PESHAWAR, Pakistan – The death toll from a homicide bombing that targeted Pakistan's top security official rose to 28 Sunday, the country's information minister said.
There was no immediate claim of responsibility for the bombing, which took place just after Sherpao completed a speech to a rally of his political supporters.
But suspicion inevitably fell on Islamic militants who have repeatedly targeted top Pakistani officials, including President Gen. Pervez Musharraf, for supporting the U.S.-led war on terror.
"It is a challenge to stop terrorism, and we are fighting it with full commitment," Information Minister Mohammed Ali Durrani said.
Hamid Karzai, the president of neighboring Afghanistan, sent a message of condolences and said long-suffering Afghans knew the hurt that Pakistanis were feeling.
Such attacks show the need for "strong cooperation between both countries to fight against terrorists and all those elements who try to bring instability to the region," Karzai's office said in a statement.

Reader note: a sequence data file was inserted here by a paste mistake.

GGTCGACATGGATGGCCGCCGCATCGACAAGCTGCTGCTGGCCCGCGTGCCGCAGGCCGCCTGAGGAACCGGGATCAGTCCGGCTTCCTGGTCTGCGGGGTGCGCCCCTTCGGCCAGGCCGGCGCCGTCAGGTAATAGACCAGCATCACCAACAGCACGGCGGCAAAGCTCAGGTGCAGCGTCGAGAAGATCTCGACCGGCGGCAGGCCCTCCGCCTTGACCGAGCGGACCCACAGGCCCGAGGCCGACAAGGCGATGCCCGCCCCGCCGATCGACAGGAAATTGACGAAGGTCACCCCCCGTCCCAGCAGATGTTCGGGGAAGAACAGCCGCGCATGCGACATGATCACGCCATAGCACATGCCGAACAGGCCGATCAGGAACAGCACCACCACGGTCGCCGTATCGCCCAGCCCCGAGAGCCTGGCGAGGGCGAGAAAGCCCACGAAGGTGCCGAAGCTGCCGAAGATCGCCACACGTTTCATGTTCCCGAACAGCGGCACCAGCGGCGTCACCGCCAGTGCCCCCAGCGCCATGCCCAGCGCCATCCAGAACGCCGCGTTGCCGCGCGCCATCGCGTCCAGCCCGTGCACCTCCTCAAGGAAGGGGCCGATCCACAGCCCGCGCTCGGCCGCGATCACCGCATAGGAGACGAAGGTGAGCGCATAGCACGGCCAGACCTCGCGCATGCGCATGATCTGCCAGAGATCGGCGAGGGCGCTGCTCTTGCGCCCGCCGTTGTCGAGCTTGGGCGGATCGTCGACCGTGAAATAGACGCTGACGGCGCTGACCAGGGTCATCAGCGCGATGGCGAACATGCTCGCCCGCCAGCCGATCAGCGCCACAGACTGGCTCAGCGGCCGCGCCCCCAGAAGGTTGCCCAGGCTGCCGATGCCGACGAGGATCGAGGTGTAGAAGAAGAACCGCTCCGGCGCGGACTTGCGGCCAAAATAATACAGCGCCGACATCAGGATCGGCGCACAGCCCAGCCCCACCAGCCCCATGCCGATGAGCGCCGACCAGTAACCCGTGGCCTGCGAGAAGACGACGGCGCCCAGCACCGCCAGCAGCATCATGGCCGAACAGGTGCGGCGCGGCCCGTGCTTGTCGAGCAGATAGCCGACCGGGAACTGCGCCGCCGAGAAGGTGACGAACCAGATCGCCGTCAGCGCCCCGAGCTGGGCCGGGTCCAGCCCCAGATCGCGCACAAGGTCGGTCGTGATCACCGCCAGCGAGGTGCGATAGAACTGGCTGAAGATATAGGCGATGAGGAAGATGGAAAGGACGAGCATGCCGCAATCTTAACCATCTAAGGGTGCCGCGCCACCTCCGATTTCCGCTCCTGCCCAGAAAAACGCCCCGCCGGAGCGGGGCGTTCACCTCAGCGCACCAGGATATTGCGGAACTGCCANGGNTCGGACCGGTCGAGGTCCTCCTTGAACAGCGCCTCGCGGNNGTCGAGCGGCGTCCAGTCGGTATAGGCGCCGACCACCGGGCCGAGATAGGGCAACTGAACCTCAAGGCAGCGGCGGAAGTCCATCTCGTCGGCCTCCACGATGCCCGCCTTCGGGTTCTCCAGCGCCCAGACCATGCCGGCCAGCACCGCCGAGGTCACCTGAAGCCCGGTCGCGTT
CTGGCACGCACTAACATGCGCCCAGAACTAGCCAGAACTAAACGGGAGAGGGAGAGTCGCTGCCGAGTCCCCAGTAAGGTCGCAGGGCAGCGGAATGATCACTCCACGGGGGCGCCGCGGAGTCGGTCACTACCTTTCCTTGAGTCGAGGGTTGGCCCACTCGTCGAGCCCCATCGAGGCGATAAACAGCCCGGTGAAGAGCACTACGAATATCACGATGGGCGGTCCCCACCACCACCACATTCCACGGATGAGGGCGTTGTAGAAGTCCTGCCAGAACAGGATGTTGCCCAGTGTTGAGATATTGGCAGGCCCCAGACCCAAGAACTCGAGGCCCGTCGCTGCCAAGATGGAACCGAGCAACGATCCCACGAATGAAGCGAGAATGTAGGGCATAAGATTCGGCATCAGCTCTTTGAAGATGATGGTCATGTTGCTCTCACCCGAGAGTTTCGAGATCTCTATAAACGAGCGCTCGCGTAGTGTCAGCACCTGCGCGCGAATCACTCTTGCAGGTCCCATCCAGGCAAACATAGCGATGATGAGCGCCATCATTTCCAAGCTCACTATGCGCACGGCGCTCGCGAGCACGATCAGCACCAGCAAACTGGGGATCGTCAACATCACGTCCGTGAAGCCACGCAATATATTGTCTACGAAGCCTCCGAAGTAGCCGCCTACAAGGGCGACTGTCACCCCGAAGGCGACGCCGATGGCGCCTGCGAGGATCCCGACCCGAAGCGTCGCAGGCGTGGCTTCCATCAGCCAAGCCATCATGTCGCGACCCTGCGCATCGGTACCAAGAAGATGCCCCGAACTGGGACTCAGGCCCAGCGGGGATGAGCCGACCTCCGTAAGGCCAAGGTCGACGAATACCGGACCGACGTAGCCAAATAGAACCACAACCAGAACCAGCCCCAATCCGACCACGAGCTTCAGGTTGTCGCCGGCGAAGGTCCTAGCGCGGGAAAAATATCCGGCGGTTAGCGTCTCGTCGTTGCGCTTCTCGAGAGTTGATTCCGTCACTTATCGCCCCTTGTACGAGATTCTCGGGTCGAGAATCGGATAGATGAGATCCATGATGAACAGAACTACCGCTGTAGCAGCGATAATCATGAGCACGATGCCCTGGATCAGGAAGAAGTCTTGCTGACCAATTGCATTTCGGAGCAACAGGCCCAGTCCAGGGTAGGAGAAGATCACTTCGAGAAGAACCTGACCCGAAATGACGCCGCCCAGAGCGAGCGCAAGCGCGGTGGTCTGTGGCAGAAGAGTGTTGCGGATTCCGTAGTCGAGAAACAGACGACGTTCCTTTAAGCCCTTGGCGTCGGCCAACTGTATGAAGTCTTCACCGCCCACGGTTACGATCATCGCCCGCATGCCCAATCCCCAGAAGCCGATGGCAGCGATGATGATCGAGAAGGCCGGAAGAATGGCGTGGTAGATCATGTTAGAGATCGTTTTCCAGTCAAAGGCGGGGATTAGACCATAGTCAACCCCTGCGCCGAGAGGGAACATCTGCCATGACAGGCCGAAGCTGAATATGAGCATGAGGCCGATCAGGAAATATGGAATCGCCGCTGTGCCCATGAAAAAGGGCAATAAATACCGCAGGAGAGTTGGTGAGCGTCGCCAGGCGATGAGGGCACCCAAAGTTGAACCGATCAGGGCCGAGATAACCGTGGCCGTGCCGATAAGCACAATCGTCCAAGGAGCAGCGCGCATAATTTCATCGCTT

Karzai and Musharraf, who regularly accuse each other of failing to contain militancy, were to hold rare face-to-face talks Sunday in Turkey.
Pakistan has suffered a spate of homicide attacks this year, including attacks on the military and police, and on a five-star hotel in the capital, Islamabad. Officials have blamed militants, but have announced no clear results of their investigations.
Witnesses said Saturday's attacker got within 15 yards of Sherpao — detonating the bomb among a crowd that had gathered around the minister as he headed for his car to leave.
Sherpao expressed sorrow over the loss of life, but he later told reporters that such attacks "cannot deter my resolve in the fight against terrorism."
Officials initially said that 22 people were killed and 35 wounded.
By Sunday, the toll had risen to 28 dead and 52 injured, Durrani said. Police said most of victims were local residents, but also included several of Sherpao's police bodyguards.
Top officials have been targeted repeatedly since Pakistan became a Washington ally against Al Qaeda in late 2001.
In December 2003, President Gen. Pervez Musharraf narrowly escaped injury in two massive bombings 11 days apart in the garrison city of Rawalpindi. Some 17 other people were killed in the second bombing.